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1996 Subaru Legacy Outback 2.2L AT
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Discussion Starter #1
I just picked up a rear end for a 2004 Outback 3.0 non-vdc thats supposed to be a LSD, but i can see the spider gear bar down in there. The bar isn't round though, its more triangle shaped. I thought LSD rear ends you could push a broom stick through both sides
 

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03 H6 OBW & 06 WRX Sportwagon
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DIY-Turbo 2.2l OBS 12.89s 1/4mile @ 106.17MPH
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it's gonna be viscous if it's LSD (likley) but, folks say the 'LS' function is worn out after about 60k -dunno.

links that might help; http://www.subaruoutback.org/forums/110-gen-2-2000-2004/30800-limited-slip-diffs.html

How to Identify Rear Differential - Subaru Impreza GC8 & RS Forum & Community: RS25.com

my wife's 03 H6 with weather package spins both rear tires the same direction.
When I went LSD hunting for my '03 Legacy L-SE I had a list of years with LSDs & basically checked that both rear wheels spun in the same direction (I've seen V-lsd cars wheels not spin in the same direction in the past - ? if the V-LSD was dead) - I wound up with a diff out of a 4eat Outback that I gutted for use in my 3.9FD case.

Newer Subaru V-LSDs look like an open diff, but the flange the ring gear bolts onto has two 1/2's & the spider gears have finer teeth than open diffs.

There is a "LSD conversion" how to thread on RS25 with pics.
 

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03 H6 OBW & 06 WRX Sportwagon
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(I've seen V-lsd cars wheels not spin in the same direction in the past - ? if the V-LSD was dead)
ah, good to know, maybe our OB still has it's diff working.

one thing tha is weird, supposedly my 06 wrx wagon came with rear lsd, but it's wheels spin the same way last I checked. But, not sure I had the mt in neutral if that matters.
 

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Yes, it does matter. If the prop shaft can't turn, and one rear wheel can be manually rotated, the other wheel HAS TO turn in the opposite direction. This applies with a LSD or open differential. That's because the ring, or crown, gear can't turn -- it's engaged through the pinion gear to the fixed prop shaft.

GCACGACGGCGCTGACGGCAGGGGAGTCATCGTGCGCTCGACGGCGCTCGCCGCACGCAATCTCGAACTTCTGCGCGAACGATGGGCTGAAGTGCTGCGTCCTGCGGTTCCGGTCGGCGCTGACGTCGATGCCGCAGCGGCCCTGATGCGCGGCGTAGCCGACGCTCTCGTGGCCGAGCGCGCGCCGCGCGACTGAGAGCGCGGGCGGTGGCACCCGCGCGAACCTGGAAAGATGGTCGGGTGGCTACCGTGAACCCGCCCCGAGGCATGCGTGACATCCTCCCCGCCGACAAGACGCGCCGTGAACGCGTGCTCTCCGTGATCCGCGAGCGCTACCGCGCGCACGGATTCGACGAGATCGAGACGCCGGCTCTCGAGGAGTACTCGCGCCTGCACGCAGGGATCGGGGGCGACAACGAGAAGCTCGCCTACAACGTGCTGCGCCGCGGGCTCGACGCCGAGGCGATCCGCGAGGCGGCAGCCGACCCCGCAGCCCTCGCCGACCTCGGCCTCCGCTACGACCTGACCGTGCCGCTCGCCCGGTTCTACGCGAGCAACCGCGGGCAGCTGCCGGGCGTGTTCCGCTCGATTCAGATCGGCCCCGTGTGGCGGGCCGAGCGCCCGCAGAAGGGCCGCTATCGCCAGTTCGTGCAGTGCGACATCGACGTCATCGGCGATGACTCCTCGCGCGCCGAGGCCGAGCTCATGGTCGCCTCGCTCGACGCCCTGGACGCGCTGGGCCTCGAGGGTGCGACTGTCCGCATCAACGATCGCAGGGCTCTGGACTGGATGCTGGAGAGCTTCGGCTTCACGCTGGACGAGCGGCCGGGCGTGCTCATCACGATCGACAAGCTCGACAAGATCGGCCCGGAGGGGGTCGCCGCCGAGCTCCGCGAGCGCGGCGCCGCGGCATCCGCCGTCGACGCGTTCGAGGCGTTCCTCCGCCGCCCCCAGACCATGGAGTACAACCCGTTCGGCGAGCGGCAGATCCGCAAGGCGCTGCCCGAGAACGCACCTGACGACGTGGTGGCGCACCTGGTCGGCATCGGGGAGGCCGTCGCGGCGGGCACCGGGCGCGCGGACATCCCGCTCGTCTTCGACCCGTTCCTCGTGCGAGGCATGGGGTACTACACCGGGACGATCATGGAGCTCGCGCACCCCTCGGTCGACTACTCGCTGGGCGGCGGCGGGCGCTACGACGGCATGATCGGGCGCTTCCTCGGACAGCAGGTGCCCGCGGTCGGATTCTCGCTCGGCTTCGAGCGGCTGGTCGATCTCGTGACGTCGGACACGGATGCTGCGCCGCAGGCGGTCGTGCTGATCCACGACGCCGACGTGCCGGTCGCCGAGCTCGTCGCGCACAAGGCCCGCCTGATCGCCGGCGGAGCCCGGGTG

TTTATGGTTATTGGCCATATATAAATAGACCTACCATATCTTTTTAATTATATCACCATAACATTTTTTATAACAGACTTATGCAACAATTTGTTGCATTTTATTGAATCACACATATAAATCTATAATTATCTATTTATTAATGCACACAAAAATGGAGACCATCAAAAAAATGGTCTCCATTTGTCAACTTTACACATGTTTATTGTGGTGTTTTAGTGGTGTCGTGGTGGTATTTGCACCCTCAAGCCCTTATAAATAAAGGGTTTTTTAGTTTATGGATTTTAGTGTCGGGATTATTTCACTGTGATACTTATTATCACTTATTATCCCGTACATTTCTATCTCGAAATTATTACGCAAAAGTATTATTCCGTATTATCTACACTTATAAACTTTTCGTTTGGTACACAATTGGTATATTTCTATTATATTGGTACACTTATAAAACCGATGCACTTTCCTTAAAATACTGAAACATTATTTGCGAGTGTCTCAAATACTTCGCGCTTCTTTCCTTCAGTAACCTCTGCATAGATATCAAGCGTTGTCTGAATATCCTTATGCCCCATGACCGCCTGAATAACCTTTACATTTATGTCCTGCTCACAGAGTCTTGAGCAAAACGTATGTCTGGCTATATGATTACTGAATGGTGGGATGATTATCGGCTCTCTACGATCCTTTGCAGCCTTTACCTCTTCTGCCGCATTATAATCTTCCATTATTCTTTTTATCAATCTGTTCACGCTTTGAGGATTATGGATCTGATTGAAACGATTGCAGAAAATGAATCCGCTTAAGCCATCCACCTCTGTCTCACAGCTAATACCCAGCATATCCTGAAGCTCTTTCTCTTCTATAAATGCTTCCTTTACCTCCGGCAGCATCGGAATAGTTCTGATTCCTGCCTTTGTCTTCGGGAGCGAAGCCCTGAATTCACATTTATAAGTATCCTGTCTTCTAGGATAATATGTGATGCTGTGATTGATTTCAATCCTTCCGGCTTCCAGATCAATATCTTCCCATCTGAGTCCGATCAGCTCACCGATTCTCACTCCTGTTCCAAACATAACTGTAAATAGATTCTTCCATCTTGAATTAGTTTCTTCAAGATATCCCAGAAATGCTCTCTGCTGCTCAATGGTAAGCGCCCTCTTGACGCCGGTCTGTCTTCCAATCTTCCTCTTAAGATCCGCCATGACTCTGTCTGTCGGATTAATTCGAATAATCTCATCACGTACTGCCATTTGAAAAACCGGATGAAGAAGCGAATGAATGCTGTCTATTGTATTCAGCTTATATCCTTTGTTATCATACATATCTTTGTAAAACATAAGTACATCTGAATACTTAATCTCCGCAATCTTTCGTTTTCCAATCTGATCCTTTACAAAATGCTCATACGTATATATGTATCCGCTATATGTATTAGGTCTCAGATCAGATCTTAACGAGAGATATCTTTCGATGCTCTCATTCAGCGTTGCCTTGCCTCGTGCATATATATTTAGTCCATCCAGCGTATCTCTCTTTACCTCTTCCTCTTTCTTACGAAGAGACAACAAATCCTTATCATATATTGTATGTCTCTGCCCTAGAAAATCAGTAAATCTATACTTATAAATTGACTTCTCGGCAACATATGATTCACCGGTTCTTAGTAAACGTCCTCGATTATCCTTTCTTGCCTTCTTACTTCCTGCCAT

With an intact V-LSD, turning one wheel manually with the prop shaft fixed will be much more difficult than trying the same at the front. At the front, one wheel can probably be turned fairly quickly, and if spun fast it will continue to turn for at least a 1/2 turn. But with V-LSD, as soon as your hand is off the wheel, it stops.

When the prop shaft is free to turn, the friction of the drive shaft etc is less than the friction of the viscous coupler seals inside the differential. The seals are able to drag the other axle in the same direction. because the crown gear can now rotate.

This "test" only confirms the likelihood the differential is V-LSD. It's based on the friction of the seals. If the seals are badly worn, the wheel can be spun more easily. But, if the seals are worn, it's likely the special fluid in the viscous coupler has probably leaked out and the coupler isn't working. Similarly, even if the seals appear to be intact, it's still possible for there to have been some mixing of fluids, rendering the coupler ineffective.

According to the Identification section of my 07 FSM, the differential is supposed to have a label on the side, however, it didn't. I also checked a number of others in my dealers service department and they were all the same -- no label.
 

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2011 Tacoma TRD Sport Double Cab Long Box
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my wife's 03 H6 with weather package spins both rear tires the same direction.
Same with my '04 LL Bean, and mine still works. Got it high centered once and if I jacked a rear wheel up and put a large rock under it, that wheel would get enough power to move me backwards. The other wheel was in the air. Tried it on some ice last winter and discovered that it still seems capable of transferring power side-to-side in the rear in those conditions too.

With an intact V-LSD, turning one wheel manually with the prop shaft fixed will be much more difficult than trying the same at the front. At the front, one wheel can probably be turned fairly quickly, and if spun fast it will continue to turn for at least a 1/2 turn. But with V-LSD, as soon as your hand is off the wheel, it stops.
Makes sense, last time I had both rear wheels jacked up I did find they were difficult to turn and you couldn't really get them to spin without using constant force.
 

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1996 Subaru Legacy Outback 2.2L AT